Daniel Romanchuk crosses the finish line in second place in the 2021 Boston Marathon Men’s Wheelchair Division race on October 11, 2021 in Boston.
Romanchuk non-stop fall
Romanchuk had even less time between Tokyo and New York. The wheelchair runner won bronze in the T54 category marathon at the Paralympic Games on September 5 and has barely stopped moving since then. Due to delays related to the pandemic, five of six World Marathon Majors were held this fall – and the 23-year-old Maryland native ran them all.
Romanchuk finished second in Berlin (September 26), London (October 3) and Boston (October 11) – all behind Swiss rival Marcel Hug – and won in Chicago (October 10).
“We really didn’t know how I was going to react doing all of these races,” Romanchuk said of the intimidating schedule, “but it’s a series of historic events and I don’t want to miss a thing.”
He’s coming to New York as the two-time defending champion (2018 and 2019), but he tries not to dwell on his past successes.
“I’m doing my best so that it doesn’t affect me at all,” he said. “Each race is a new race, even if it’s the same course with the same people. In the men’s T54 category, you can run a race five times and you’re going to get three or four different results. a run thinking, “Oh, I got it.”
And although Romanchuk has become one of the top wheelchair marathoners over the past four years, he still enjoys running shorter distances on the track, where he made his debut. In one of Tokyo’s most exciting races, he came from behind to win the T54 400 meters by just a hundredth of a second.
“We definitely train for a variety of things,” he said of his phenomenal range. “There are a number of things that happen in every race between a good start, acceleration, the use of tactics and a final kick.”
(LR) Merle Menje (Germany), Manuela Schar (Switzerland) and Tatyana McFadden pose after the women’s wheelchair race at the 2021 Virgin Money London Marathon on October 3, 2021 in London.
Other Americans to Watch
Like Romanchuk, wheelchair runner Tatyana McFadden has faced all of the World Marathon Majors this fall – and reached the podium in all of them. After a disappointing fifth place finish in the Paralympic marathon (where she wrestled in wet and rainy conditions), she bounced back to win in Chicago, finishing second in Berlin and Boston and third in London.
“I’m an athlete who really enjoys competing so I’m happy to be here,” she said of the final leg of her tough fall tour.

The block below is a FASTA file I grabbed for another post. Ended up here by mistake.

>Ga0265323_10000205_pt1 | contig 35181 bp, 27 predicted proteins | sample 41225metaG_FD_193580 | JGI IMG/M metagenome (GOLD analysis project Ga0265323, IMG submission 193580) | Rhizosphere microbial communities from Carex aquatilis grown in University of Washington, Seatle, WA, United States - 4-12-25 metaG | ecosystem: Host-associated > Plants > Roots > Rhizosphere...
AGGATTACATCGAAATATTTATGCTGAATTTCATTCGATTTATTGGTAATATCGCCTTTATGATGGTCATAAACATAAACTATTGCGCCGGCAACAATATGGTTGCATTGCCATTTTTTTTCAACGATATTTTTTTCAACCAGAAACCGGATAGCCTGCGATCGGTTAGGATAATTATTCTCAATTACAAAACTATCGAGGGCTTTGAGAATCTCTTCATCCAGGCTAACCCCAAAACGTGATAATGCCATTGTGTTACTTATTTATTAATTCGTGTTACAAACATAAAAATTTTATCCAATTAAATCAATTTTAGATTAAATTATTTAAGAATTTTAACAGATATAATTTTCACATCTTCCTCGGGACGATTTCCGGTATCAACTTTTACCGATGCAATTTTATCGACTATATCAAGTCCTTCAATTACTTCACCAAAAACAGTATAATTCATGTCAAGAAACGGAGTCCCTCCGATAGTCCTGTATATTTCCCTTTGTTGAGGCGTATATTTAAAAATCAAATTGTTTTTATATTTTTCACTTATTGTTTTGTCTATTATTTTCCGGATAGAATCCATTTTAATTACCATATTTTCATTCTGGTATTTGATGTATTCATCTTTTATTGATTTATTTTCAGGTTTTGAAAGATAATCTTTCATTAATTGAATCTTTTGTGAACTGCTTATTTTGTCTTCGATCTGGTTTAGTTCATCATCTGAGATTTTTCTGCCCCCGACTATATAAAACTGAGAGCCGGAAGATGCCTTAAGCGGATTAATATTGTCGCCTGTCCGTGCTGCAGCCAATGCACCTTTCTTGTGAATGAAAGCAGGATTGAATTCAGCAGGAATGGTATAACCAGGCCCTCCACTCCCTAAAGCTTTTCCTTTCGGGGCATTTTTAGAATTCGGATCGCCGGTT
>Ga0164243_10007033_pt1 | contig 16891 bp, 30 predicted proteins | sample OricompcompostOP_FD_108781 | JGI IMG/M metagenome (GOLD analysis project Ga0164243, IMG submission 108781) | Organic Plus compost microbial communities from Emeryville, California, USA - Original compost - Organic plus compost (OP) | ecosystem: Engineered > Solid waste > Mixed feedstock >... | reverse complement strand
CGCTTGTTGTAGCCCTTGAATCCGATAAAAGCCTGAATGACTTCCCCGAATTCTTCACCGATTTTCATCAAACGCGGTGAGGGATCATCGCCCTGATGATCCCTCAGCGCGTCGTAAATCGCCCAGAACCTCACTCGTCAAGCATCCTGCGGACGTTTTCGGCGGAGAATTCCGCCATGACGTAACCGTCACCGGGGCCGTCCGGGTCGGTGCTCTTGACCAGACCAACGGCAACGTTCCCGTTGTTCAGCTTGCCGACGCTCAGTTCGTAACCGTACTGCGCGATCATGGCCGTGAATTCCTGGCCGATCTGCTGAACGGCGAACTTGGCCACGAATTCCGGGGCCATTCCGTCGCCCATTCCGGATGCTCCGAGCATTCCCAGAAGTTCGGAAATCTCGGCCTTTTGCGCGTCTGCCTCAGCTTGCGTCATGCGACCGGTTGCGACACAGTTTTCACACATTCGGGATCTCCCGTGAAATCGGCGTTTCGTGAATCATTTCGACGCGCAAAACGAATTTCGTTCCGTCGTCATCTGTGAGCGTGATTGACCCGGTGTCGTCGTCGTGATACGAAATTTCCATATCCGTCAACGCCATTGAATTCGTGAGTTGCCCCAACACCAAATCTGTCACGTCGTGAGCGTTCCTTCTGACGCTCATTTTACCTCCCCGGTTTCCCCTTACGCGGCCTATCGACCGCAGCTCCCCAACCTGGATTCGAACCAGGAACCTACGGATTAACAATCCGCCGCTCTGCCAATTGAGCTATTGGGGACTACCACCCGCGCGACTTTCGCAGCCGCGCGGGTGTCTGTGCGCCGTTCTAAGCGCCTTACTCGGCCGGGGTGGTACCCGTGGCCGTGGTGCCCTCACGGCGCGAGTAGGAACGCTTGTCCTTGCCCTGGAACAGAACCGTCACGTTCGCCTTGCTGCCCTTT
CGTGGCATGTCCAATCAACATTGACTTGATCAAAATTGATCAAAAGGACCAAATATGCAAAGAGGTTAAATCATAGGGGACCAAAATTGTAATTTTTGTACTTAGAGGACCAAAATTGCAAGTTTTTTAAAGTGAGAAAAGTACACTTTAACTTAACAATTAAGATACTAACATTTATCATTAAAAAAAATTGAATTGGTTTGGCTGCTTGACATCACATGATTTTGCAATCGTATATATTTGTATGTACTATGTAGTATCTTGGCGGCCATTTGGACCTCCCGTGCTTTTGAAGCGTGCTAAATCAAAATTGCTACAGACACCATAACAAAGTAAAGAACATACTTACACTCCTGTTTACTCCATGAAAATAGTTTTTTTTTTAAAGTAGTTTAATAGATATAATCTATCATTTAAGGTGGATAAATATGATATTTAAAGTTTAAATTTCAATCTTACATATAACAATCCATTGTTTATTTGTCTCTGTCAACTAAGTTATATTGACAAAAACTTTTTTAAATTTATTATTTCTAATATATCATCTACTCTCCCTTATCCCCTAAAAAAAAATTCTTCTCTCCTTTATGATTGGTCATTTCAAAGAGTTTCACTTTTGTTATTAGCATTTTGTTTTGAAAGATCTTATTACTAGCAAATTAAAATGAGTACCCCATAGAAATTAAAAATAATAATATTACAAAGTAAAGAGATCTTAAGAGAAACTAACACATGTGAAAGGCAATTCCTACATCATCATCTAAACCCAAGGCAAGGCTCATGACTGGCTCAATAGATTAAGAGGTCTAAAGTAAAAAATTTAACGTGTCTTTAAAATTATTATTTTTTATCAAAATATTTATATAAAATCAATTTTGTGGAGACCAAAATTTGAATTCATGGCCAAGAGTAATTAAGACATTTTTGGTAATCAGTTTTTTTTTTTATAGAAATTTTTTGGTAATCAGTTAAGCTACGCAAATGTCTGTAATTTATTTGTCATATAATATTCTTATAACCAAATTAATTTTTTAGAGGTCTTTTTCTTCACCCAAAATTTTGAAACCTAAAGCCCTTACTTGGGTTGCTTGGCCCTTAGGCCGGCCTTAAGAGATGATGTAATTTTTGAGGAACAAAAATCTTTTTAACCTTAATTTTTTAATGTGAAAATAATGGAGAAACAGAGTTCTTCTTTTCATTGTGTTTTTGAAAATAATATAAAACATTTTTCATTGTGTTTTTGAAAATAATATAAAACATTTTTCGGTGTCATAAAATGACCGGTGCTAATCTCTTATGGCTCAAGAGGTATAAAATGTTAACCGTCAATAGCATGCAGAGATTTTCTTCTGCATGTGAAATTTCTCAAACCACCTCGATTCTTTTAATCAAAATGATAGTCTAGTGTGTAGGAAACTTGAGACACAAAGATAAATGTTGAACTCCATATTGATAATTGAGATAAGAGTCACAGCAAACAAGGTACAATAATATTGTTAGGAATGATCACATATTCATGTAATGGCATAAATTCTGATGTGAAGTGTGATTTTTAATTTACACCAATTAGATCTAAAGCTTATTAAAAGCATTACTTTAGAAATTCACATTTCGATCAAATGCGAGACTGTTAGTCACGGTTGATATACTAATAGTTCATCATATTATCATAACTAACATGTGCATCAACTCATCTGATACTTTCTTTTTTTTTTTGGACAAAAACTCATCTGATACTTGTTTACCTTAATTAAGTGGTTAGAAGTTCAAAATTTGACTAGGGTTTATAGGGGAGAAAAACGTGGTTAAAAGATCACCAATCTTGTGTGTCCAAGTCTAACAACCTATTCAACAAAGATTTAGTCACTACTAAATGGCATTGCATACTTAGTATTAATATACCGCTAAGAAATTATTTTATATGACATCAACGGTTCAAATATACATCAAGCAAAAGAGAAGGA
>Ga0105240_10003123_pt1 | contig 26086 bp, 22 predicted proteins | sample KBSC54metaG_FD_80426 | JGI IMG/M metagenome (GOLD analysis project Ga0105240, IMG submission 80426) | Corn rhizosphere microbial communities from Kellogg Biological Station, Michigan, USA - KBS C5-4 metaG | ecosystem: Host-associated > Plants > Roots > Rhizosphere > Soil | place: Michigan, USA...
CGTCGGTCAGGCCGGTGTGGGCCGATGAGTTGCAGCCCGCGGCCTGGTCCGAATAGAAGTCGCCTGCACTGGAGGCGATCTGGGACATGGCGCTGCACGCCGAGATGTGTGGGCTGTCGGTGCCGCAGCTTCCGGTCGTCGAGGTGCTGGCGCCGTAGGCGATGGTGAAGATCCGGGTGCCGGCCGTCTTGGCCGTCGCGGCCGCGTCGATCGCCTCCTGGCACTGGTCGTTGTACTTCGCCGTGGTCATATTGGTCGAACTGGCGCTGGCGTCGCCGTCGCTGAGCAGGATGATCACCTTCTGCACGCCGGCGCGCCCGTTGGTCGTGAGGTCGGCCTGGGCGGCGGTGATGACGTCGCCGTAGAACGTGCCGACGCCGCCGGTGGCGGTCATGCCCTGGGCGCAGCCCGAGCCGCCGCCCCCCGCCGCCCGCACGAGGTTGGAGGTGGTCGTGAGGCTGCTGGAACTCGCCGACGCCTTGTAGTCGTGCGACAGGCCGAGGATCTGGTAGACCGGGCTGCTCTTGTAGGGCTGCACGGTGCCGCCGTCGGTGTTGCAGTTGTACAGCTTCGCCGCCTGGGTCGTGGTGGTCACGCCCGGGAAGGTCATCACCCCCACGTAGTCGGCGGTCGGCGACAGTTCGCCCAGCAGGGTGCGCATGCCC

“I feel like I’m learning more and more with each race because it was tough last year,” added McFadden, who has won 20 Paralympic medals in his career, dating back to 2004. “We didn’t participate at all and it’s been two years since the NYC Marathon so it’s been pretty cool doing these different marathons to see what I needed to work on and how I can progress for it. next year. New York is going to be the final test. “
She has won New York five times already and is eager to add a sixth title (which would also be her 25th WMM victory). “I had three weeks to prepare for New York [since Boston], which gave me more time to rest, “she said.” But not so much rest, as a lot of our training was based on hills “to simulate the tough New York course. . “So it was difficult, it was tiring.”
Speaking of fatigue, Sally Kipyego experienced a difficult recovery after the Olympic marathon. She suffered in the brutal conditions of Sapporo, placing 17th, and it took longer than usual to bounce back.
“It was a bit difficult for me to come out of this race, emotionally, mentally and physically,” admitted Kipyego. “I had a tough race. I just didn’t adapt well to the heat. My body was overwhelmed.
Her performance was particularly disappointing as she said she was probably in the best shape of her life.
“For the first time in my marathon training, I got a glimpse of some really quick possibilities for my marathon while preparing for the Olympics,” said Kipyego. “I’ve had some of the best workouts I’ve ever had.… It opened up a window for what I can do in the marathon if I can get the conditions right.”
Kipyego says she’s finally started to get back in shape over the past few weeks, and she knows success in New York City is possible. She finished second in 2016, four years after winning Olympic silver in the 10,000 meters for her native Kenya. (Kipyego has been a U.S. citizen since 2017, and the Tokyo Games marked her debut with the U.S. team.)
“I have had good training which has shown me that I can compete,” said Kipyego. “I know I’m working with a tired body so I’ve been a bit more careful than usual. I want to reach the finish line in one piece.”
The TCS New York Marathon takes place on Sunday, November 7, starting at 8 a.m. ET.